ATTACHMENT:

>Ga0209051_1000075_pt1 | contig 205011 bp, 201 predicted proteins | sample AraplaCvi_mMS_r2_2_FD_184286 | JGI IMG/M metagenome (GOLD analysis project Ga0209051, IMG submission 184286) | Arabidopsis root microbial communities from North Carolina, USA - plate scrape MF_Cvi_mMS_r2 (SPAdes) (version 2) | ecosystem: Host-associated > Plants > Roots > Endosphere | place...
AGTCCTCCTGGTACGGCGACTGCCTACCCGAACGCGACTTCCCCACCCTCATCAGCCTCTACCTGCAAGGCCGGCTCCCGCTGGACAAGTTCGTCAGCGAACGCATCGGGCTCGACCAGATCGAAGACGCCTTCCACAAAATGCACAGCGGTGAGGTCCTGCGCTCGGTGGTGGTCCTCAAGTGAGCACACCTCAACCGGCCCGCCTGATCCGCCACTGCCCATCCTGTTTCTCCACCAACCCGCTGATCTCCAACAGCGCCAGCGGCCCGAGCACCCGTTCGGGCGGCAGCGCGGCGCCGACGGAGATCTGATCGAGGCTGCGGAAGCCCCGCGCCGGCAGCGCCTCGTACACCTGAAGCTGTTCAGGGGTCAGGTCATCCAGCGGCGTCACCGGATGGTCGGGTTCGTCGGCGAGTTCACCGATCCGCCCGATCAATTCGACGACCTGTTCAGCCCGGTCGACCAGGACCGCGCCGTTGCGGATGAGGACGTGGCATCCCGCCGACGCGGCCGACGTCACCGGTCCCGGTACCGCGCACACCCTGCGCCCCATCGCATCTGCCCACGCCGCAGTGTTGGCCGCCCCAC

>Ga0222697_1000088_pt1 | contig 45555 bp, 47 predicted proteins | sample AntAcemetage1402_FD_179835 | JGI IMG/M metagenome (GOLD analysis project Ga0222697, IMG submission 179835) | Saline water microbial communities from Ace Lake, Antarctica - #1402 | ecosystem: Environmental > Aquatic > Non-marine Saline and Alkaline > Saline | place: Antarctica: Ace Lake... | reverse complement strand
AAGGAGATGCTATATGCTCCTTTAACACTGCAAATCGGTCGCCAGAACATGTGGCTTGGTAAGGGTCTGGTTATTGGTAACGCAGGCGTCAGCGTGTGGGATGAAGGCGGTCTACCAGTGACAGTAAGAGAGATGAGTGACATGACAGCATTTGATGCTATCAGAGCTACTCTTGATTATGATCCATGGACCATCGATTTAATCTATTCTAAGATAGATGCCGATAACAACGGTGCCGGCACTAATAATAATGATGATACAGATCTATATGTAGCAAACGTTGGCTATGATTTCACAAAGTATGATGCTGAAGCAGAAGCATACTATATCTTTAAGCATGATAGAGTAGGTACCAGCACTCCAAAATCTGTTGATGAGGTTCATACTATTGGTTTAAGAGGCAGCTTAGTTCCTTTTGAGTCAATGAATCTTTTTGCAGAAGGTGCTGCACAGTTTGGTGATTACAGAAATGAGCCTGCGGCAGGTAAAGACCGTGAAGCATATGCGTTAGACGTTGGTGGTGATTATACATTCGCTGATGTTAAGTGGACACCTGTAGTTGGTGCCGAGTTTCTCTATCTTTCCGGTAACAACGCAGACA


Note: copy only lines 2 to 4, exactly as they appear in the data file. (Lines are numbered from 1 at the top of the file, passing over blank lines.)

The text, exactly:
AGTCCTCCTGGTACGGCGACTGCCTACCCGAACGCGACTTCCCCACCCTCATCAGCCTCTACCTGCAAGGCCGGCTCCCGCTGGACAAGTTCGTCAGCGAACGCATCGGGCTCGACCAGATCGAAGACGCCTTCCACAAAATGCACAGCGGTGAGGTCCTGCGCTCGGTGGTGGTCCTCAAGTGAGCACACCTCAACCGGCCCGCCTGATCCGCCACTGCCCATCCTGTTTCTCCACCAACCCGCTGATCTCCAACAGCGCCAGCGGCCCGAGCACCCGTTCGGGCGGCAGCGCGGCGCCGACGGAGATCTGATCGAGGCTGCGGAAGCCCCGCGCCGGCAGCGCCTCGTACACCTGAAGCTGTTCAGGGGTCAGGTCATCCAGCGGCGTCACCGGATGGTCGGGTTCGTCGGCGAGTTCACCGATCCGCCCGATCAATTCGACGACCTGTTCAGCCCGGTCGACCAGGACCGCGCCGTTGCGGATGAGGACGTGGCATCCCGCCGACGCGGCCGACGTCACCGGTCCCGGTACCGCGCACACCCTGCGCCCCATCGCATCTGCCCACGCCGCAGTGTTGGCCGCCCCAC

>Ga0222697_1000088_pt1 | contig 45555 bp, 47 predicted proteins | sample AntAcemetage1402_FD_179835 | JGI IMG/M metagenome (GOLD analysis project Ga0222697, IMG submission 179835) | Saline water microbial communities from Ace Lake, Antarctica - #1402 | ecosystem: Environmental > Aquatic > Non-marine Saline and Alkaline > Saline | place: Antarctica: Ace Lake... | reverse complement strand
AAGGAGATGCTATATGCTCCTTTAACACTGCAAATCGGTCGCCAGAACATGTGGCTTGGTAAGGGTCTGGTTATTGGTAACGCAGGCGTCAGCGTGTGGGATGAAGGCGGTCTACCAGTGACAGTAAGAGAGATGAGTGACATGACAGCATTTGATGCTATCAGAGCTACTCTTGATTATGATCCATGGACCATCGATTTAATCTATTCTAAGATAGATGCCGATAACAACGGTGCCGGCACTAATAATAATGATGATACAGATCTATATGTAGCAAACGTTGGCTATGATTTCACAAAGTATGATGCTGAAGCAGAAGCATACTATATCTTTAAGCATGATAGAGTAGGTACCAGCACTCCAAAATCTGTTGATGAGGTTCATACTATTGGTTTAAGAGGCAGCTTAGTTCCTTTTGAGTCAATGAATCTTTTTGCAGAAGGTGCTGCACAGTTTGGTGATTACAGAAATGAGCCTGCGGCAGGTAAAGACCGTGAAGCATATGCGTTAGACGTTGGTGGTGATTATACATTCGCTGATGTTAAGTGGACACCTGTAGTTGGTGCCGAGTTTCTCTATCTTTCCGGTAACAACGCAGACA